Pubdate: Tue, 19 Dec 2000
Source: Deseret News (UT)
Copyright: 2000 Deseret News Publishing Corp.
Author: Associated Press
Bookmark: (McCaffrey, Barry)


WASHINGTON -- Barry McCaffrey says his experience at West Point did nothing 
to prepare him for the misery and human destruction that he's seen in his 
five years as the nation's anti-drug chief.

"I never knew anybody who used cocaine or marijuana," he said. That goes 
for his high school and college days, too.

With his drug policy under fire from Republicans, President Clinton 
recruited McCaffrey as his drug-war point man 10 months before the 1996 
election. At the time, McCaffrey was the youngest four-star general, and he 
retired from the Army to take the job.

"I've seen more misery in this job, more human destruction, than I did in 
combat," said McCaffrey, who saw fighting in the Vietnam and Persian Gulf wars.

"There are 5 million chronically addicted Americans," he said. "Each year, 
probably on the order of 52,000 die from some cause related to drug abuse."

After McCaffrey's appointment, Congress promptly increased the drug-control 
budget. The result, McCaffrey says, was a 21 percent drop in narcotics use 
by 12- to 17-year-olds.

"None of this would have happened without a 55 percent increase in 
drug-prevention education funding," he said.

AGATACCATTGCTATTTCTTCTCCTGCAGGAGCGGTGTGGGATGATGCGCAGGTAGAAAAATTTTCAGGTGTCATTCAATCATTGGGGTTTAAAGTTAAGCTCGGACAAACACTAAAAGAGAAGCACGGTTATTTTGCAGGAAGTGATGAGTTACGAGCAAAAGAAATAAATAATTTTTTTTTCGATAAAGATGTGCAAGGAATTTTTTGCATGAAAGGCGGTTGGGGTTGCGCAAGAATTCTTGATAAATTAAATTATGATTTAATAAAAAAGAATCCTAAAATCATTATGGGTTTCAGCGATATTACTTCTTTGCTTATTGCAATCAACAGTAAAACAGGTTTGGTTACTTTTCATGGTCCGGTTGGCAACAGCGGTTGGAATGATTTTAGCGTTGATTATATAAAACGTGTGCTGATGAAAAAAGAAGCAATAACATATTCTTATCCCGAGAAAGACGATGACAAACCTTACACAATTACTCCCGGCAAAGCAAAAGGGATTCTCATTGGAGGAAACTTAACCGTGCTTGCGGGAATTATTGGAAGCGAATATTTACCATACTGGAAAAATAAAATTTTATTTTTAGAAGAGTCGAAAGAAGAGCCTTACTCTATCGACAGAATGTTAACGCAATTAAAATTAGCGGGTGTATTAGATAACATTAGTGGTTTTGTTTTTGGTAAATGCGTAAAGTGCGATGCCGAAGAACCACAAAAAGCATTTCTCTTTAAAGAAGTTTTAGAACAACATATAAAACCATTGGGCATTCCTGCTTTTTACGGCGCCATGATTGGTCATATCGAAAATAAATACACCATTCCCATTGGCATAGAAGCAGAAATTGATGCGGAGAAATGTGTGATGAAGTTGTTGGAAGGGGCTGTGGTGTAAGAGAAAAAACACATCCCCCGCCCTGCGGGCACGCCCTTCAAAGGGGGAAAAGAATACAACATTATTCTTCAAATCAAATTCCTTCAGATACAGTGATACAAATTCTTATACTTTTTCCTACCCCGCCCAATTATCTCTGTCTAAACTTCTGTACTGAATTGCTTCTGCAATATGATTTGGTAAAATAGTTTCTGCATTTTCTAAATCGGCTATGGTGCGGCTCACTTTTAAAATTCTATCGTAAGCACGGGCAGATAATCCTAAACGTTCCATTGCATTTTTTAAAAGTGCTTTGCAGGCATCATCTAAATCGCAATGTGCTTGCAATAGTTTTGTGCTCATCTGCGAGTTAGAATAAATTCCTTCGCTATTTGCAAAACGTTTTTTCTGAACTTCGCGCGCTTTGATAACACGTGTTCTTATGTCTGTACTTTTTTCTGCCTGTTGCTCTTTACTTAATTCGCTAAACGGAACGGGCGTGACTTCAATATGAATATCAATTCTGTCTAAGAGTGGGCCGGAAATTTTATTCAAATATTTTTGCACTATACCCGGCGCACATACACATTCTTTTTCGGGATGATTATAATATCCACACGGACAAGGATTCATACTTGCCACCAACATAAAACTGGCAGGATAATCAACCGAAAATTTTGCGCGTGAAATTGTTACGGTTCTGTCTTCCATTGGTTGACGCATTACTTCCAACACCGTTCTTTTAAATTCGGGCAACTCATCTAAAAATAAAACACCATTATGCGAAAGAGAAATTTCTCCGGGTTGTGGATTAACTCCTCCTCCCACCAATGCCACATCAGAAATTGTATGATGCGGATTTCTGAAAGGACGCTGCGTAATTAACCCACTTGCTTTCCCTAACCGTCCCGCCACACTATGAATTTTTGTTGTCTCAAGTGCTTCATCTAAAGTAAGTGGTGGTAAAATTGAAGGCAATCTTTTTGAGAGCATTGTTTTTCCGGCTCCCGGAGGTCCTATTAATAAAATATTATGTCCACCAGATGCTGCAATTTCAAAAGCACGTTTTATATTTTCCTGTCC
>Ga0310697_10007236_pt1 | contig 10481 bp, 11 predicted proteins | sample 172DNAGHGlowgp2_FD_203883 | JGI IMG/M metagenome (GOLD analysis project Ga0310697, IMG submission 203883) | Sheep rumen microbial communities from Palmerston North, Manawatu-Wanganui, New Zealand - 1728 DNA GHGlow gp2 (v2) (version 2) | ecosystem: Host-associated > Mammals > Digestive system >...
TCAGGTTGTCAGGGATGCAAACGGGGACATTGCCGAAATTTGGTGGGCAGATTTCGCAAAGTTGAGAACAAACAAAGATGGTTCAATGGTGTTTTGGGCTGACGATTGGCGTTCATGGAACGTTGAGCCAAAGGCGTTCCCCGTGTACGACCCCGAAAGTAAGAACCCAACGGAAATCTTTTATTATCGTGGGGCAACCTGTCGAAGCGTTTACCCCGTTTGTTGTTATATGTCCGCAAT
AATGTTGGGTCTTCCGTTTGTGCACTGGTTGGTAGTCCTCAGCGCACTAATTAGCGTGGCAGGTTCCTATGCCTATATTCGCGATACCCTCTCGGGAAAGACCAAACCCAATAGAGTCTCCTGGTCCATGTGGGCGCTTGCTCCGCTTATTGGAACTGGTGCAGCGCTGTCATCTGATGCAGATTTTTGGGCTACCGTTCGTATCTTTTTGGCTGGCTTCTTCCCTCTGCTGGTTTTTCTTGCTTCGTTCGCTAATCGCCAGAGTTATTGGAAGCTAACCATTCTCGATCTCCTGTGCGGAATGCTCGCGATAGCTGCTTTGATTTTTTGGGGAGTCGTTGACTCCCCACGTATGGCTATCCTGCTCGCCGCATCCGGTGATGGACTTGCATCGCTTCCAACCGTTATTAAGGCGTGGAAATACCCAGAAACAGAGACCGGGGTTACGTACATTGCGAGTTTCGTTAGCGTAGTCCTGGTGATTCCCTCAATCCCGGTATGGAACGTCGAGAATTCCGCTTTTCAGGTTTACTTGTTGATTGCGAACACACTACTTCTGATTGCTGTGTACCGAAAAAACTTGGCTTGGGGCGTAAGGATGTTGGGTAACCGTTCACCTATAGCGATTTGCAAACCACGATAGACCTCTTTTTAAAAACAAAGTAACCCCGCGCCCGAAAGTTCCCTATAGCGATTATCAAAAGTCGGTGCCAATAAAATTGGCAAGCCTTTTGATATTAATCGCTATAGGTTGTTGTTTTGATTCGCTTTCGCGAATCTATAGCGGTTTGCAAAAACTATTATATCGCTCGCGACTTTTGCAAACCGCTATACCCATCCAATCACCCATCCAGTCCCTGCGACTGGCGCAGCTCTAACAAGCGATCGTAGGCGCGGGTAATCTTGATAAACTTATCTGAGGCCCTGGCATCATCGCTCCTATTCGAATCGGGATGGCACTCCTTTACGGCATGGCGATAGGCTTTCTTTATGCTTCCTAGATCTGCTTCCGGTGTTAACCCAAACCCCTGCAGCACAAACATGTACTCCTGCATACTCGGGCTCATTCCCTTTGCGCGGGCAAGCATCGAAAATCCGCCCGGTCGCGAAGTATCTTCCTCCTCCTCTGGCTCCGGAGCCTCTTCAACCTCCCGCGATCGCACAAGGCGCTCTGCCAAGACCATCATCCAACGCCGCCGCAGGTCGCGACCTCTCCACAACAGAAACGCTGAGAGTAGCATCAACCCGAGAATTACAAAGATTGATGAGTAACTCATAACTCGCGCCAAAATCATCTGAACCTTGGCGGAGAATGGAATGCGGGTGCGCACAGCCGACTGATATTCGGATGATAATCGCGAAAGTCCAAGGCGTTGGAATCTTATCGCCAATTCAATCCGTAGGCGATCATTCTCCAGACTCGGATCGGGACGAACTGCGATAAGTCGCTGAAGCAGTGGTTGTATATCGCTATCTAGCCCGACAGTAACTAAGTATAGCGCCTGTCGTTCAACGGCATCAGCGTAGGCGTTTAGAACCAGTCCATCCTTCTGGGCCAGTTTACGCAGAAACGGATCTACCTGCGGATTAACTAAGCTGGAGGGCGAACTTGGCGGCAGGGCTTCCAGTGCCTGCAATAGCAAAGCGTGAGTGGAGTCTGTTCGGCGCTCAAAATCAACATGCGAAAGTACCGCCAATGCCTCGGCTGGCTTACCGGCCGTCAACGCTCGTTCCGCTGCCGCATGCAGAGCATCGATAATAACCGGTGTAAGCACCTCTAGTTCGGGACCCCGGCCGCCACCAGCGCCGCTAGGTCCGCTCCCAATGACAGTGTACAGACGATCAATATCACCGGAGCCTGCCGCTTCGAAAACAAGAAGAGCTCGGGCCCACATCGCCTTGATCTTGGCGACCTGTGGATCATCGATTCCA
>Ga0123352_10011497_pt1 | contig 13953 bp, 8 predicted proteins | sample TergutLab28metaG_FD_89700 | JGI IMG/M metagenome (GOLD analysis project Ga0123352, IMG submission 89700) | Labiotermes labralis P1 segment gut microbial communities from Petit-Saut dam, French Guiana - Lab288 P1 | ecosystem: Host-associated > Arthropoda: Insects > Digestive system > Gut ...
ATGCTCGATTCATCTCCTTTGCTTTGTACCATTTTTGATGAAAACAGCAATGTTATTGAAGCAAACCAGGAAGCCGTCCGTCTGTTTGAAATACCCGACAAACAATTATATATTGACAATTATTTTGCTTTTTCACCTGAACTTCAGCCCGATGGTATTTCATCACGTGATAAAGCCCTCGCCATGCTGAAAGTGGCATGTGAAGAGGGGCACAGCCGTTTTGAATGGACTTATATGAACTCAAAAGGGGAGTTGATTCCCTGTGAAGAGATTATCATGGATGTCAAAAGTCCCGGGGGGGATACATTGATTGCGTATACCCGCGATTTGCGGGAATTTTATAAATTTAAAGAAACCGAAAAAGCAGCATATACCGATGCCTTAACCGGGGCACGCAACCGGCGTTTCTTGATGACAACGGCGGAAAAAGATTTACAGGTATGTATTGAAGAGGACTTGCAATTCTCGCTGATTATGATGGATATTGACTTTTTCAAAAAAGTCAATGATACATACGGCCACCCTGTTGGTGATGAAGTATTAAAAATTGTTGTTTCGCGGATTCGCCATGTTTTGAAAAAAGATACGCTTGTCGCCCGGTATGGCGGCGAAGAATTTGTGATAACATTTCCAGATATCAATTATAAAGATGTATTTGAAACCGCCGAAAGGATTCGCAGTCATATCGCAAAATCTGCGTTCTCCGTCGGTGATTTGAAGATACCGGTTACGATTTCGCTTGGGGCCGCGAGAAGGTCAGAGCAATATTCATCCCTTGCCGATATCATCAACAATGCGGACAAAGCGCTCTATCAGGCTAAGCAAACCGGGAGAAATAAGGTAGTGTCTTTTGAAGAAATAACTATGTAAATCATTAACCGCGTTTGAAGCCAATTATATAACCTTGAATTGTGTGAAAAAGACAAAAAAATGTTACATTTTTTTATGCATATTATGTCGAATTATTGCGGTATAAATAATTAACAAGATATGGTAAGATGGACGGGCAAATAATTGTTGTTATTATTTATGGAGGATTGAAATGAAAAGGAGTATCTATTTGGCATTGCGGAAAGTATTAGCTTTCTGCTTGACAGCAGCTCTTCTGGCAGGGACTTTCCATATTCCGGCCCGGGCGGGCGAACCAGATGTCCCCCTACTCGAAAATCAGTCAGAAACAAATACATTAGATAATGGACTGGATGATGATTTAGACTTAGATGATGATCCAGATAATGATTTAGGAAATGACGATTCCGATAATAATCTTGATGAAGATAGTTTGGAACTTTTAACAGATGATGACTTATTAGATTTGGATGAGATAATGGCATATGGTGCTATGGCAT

Statistics showing forward movement in the drug war -- some predating his 
arrival -- roll off McCaffrey's tongue.

"Casual cocaine use down by 70 percent in a decade," he said. "Overall drug 
use down by 50 percent, drug-related murders down by 50 percent."

The federal government reported earlier this month that teenage drug use 
held steady in 2000, the fourth straight year it has either fallen or 
stayed the same.

Smoking dropped significantly, but use of the club drug ecstasy among 
eighth-, 10th- and 12th-graders climbed for the second year in a row.

The report also found the number of high school seniors using heroin hit 
its highest point since the survey began in 1975, and more 10th-graders are 
using steroids.

In an interview last week, the 58-year-old McCaffrey emphasized that the 
drug war must be waged across a broad front -- at home, through education 
and treatment, and abroad through eradication and interdiction programs.

Perhaps the most controversial aspect of McCaffrey's tenure has been his 
support for a significant increase in U.S. help for the counterdrug effort 
in Colombia, the world's No. 1 producer and distributor of cocaine. The 
bulk of the $1.3 billion package is earmarked for the Colombian military.

Doubts about the program seem to be on the rise. To some, the Colombian 
military is too prone to human rights abuses to qualify for U.S. help. 
Others say the assistance could get the United States involved in 
Colombia's war with leftist insurgents.

And some skeptics worry that European donors and Colombia's South American 
neighbors have not been supportive enough.

McCaffrey has an answer: Just wait. When the Colombians receive U.S. spray 
aircraft next year, the equation will change, he says, particularly for the 
leftist FARC guerrillas who now make hundreds of millions off the narcotics 
trade each year.

These aircraft "are going to descend on areas and knock out 10,000 hectares 
at a whack," McCaffrey said. "It takes you 18 months of hard work with 
chain saws and sweat, living like an animal, to get a coca crop into 

"Once you're persuaded that the government is going to intervene on month 
15 and wreck your investment, you got to go to some other course of action."
- ---
MAP posted-by: Terry Liittschwager